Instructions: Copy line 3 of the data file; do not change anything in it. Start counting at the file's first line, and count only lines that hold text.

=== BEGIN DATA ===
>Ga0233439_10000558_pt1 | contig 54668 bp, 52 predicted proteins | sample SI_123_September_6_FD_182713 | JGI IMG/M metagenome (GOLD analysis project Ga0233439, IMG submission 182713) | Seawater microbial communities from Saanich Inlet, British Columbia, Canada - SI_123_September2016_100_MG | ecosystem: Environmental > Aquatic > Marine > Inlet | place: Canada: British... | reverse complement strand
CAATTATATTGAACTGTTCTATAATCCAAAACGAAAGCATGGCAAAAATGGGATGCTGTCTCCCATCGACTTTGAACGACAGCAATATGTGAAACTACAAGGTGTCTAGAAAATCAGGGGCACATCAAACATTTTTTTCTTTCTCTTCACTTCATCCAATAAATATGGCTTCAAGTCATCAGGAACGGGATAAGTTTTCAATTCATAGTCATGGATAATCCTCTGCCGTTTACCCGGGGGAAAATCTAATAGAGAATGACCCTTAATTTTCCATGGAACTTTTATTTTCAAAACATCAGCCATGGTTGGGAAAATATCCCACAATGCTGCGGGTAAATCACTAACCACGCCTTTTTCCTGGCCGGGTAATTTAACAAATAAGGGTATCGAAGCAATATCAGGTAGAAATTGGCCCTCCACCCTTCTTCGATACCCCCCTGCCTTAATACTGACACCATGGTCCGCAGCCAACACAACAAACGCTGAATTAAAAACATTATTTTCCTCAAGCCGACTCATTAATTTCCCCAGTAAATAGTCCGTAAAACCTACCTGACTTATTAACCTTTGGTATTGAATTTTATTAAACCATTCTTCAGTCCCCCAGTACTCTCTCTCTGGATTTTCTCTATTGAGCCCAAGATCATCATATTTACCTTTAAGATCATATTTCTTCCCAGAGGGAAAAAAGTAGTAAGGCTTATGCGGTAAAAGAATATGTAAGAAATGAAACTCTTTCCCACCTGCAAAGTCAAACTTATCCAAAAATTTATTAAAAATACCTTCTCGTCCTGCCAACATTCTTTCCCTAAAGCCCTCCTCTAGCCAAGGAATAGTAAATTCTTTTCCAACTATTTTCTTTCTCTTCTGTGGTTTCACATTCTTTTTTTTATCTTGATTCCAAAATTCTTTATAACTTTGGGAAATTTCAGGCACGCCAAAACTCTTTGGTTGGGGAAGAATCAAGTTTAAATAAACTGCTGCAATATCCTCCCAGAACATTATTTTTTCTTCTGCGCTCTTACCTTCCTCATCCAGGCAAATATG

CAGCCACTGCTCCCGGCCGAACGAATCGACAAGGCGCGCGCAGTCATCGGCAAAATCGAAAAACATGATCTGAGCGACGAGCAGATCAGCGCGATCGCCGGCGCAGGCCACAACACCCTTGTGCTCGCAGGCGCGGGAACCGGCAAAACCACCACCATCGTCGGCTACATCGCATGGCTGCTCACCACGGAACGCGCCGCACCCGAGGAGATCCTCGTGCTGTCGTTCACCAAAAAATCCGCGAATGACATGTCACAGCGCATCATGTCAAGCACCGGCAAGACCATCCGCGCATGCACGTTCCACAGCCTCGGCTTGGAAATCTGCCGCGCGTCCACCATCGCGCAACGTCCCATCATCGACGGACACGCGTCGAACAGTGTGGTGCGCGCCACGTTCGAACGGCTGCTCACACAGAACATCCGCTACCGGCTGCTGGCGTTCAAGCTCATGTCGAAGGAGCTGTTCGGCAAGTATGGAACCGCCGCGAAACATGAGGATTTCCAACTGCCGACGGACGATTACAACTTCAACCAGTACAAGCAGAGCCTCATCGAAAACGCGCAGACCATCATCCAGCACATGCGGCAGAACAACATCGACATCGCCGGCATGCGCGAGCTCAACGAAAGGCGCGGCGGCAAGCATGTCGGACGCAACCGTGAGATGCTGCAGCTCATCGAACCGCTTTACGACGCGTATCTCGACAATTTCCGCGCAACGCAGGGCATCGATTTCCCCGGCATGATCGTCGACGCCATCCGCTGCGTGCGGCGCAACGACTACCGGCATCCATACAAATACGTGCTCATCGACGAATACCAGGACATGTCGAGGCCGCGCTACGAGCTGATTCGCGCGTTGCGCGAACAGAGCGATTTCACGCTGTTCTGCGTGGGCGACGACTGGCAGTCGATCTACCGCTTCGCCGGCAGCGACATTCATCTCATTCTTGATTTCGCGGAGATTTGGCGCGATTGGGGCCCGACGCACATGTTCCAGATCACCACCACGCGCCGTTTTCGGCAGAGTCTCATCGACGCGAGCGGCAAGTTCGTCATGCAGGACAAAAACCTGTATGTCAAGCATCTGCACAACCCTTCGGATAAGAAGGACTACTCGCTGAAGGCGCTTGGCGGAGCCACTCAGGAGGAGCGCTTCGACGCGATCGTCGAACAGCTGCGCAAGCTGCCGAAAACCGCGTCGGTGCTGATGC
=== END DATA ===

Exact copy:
CAGCCACTGCTCCCGGCCGAACGAATCGACAAGGCGCGCGCAGTCATCGGCAAAATCGAAAAACATGATCTGAGCGACGAGCAGATCAGCGCGATCGCCGGCGCAGGCCACAACACCCTTGTGCTCGCAGGCGCGGGAACCGGCAAAACCACCACCATCGTCGGCTACATCGCATGGCTGCTCACCACGGAACGCGCCGCACCCGAGGAGATCCTCGTGCTGTCGTTCACCAAAAAATCCGCGAATGACATGTCACAGCGCATCATGTCAAGCACCGGCAAGACCATCCGCGCATGCACGTTCCACAGCCTCGGCTTGGAAATCTGCCGCGCGTCCACCATCGCGCAACGTCCCATCATCGACGGACACGCGTCGAACAGTGTGGTGCGCGCCACGTTCGAACGGCTGCTCACACAGAACATCCGCTACCGGCTGCTGGCGTTCAAGCTCATGTCGAAGGAGCTGTTCGGCAAGTATGGAACCGCCGCGAAACATGAGGATTTCCAACTGCCGACGGACGATTACAACTTCAACCAGTACAAGCAGAGCCTCATCGAAAACGCGCAGACCATCATCCAGCACATGCGGCAGAACAACATCGACATCGCCGGCATGCGCGAGCTCAACGAAAGGCGCGGCGGCAAGCATGTCGGACGCAACCGTGAGATGCTGCAGCTCATCGAACCGCTTTACGACGCGTATCTCGACAATTTCCGCGCAACGCAGGGCATCGATTTCCCCGGCATGATCGTCGACGCCATCCGCTGCGTGCGGCGCAACGACTACCGGCATCCATACAAATACGTGCTCATCGACGAATACCAGGACATGTCGAGGCCGCGCTACGAGCTGATTCGCGCGTTGCGCGAACAGAGCGATTTCACGCTGTTCTGCGTGGGCGACGACTGGCAGTCGATCTACCGCTTCGCCGGCAGCGACATTCATCTCATTCTTGATTTCGCGGAGATTTGGCGCGATTGGGGCCCGACGCACATGTTCCAGATCACCACCACGCGCCGTTTTCGGCAGAGTCTCATCGACGCGAGCGGCAAGTTCGTCATGCAGGACAAAAACCTGTATGTCAAGCATCTGCACAACCCTTCGGATAAGAAGGACTACTCGCTGAAGGCGCTTGGCGGAGCCACTCAGGAGGAGCGCTTCGACGCGATCGTCGAACAGCTGCGCAAGCTGCCGAAAACCGCGTCGGTGCTGATGC